On April 5th, 2019, the European Commission has informed BMW, Daimler and VW (Volkswagen, Audi, Porsche) of its preliminary view that, from 2006 to 2014, they have colluded to restrict competition on the development of technology to clean the emissions of petrol and diesel passenger cars. According to the Commission, this collusion occurred in the framework of the car manufacturers’ so-called “circle of five” technical meetings.
In particular, the Commission has concerns on the following technologies:
- Selective catalytic reduction (SCR) systems to reduce harmful nitrogen oxides (NOx) emissions of diesel passenger cars through the injection of urea (also called “AdBlue”) in the exhaust gas stream. In the Commission’s preliminary view, the companies coordinated their AdBlue dosing strategies, AdBlue tank size and refill ranges between 2006 and 2014 with the common understanding that they thereby limited AdBlue-consumption and exhaust gas cleaning effectiveness;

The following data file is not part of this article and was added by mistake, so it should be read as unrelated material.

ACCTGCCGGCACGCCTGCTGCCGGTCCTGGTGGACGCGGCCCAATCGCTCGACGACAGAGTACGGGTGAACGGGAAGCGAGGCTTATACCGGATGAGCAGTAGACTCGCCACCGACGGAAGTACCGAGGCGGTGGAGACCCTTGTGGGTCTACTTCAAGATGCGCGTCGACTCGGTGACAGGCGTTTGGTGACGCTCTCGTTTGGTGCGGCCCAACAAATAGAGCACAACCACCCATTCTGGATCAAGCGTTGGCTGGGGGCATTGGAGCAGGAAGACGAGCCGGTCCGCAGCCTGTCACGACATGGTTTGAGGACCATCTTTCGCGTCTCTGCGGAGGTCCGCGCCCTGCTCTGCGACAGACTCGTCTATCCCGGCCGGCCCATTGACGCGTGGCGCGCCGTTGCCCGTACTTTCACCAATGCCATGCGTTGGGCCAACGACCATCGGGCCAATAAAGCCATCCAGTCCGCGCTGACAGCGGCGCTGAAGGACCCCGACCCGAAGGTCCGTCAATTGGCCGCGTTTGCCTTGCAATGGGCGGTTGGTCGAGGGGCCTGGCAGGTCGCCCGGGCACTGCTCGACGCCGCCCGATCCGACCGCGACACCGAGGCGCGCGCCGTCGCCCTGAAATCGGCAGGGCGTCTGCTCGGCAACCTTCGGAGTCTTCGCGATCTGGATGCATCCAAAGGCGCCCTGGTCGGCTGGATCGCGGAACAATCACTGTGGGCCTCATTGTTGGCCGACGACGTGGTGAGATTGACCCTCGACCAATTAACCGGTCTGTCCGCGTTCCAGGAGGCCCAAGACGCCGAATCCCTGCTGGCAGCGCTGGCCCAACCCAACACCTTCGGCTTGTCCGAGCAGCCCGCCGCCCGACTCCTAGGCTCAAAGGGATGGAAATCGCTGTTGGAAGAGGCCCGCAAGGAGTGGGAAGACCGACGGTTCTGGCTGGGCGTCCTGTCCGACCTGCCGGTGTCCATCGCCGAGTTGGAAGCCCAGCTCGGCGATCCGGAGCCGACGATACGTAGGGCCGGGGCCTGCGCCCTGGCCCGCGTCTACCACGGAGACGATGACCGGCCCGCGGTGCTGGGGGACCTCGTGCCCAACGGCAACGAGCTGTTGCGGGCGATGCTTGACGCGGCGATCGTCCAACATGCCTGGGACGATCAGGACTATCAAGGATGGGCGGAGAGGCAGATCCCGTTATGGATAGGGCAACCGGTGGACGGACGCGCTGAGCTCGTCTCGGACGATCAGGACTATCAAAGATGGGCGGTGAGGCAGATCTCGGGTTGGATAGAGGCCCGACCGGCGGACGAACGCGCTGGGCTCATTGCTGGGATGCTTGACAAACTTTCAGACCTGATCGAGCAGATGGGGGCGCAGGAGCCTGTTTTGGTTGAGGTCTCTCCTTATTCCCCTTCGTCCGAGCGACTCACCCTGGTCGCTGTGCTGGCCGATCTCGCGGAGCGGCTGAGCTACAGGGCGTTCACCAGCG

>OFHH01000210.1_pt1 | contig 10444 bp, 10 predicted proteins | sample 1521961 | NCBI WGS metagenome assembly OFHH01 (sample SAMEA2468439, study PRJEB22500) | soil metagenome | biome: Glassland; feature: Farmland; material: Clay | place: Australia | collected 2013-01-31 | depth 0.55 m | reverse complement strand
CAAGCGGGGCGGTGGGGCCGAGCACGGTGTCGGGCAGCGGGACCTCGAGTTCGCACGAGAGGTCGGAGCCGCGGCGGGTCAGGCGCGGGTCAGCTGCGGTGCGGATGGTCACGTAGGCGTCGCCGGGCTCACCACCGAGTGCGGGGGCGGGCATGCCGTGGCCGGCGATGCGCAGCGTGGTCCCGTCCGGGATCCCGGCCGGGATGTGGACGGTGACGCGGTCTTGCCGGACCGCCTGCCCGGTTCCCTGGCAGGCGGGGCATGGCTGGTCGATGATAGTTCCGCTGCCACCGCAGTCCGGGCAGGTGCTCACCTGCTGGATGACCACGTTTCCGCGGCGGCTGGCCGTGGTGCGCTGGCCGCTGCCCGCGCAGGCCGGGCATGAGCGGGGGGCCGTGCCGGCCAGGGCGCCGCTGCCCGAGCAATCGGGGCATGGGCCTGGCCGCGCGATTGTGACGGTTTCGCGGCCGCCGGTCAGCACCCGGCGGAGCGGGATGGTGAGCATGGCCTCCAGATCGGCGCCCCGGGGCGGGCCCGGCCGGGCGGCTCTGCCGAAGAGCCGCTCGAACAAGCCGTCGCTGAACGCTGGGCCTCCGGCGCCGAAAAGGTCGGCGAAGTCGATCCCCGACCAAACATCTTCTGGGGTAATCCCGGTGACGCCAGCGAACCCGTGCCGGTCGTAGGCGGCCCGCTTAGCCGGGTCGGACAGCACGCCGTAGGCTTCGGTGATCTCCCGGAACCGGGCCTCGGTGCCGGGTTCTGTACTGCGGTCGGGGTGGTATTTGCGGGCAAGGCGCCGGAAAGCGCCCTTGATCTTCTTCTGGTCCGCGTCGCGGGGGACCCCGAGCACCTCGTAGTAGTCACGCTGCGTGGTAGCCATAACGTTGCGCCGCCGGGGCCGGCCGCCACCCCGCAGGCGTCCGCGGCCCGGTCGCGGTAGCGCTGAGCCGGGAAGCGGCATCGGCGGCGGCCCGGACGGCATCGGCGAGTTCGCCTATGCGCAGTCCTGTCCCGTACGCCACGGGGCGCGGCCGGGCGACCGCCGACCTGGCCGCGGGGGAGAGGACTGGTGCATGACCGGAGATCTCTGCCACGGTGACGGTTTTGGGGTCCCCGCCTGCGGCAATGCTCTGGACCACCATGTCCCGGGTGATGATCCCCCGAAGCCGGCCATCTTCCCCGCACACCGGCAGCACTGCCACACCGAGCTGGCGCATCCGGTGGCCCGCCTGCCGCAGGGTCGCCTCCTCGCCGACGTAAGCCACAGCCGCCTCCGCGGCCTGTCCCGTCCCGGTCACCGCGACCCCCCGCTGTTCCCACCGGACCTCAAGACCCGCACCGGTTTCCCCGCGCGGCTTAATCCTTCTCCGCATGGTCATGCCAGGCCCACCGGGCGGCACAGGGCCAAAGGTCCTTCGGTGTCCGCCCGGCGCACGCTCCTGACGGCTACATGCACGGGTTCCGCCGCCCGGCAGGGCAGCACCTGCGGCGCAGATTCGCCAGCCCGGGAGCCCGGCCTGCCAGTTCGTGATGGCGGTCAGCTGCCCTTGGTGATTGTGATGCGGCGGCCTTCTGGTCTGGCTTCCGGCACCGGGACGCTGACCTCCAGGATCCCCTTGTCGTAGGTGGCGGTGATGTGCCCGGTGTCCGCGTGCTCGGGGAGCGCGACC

- ‘Otto’ particle filters (OPF) to reduce harmful particle emissions from the exhaust gases of petrol passenger cars with direct injection. In the Commission’s view, the companies avoided or at least delayed the introduction of OPF in their new (direct injection) petrol passenger car models between 2009 and 2014 and removed uncertainty about their future market conduct.
According to the Commission, the car manufacturers breached art. 101 TFEU on the basis that they restricted competition on innovation for these two emission cleaning systems. These practices denied consumers the opportunity to buy less polluting cars, despite the technology being available to the manufacturers.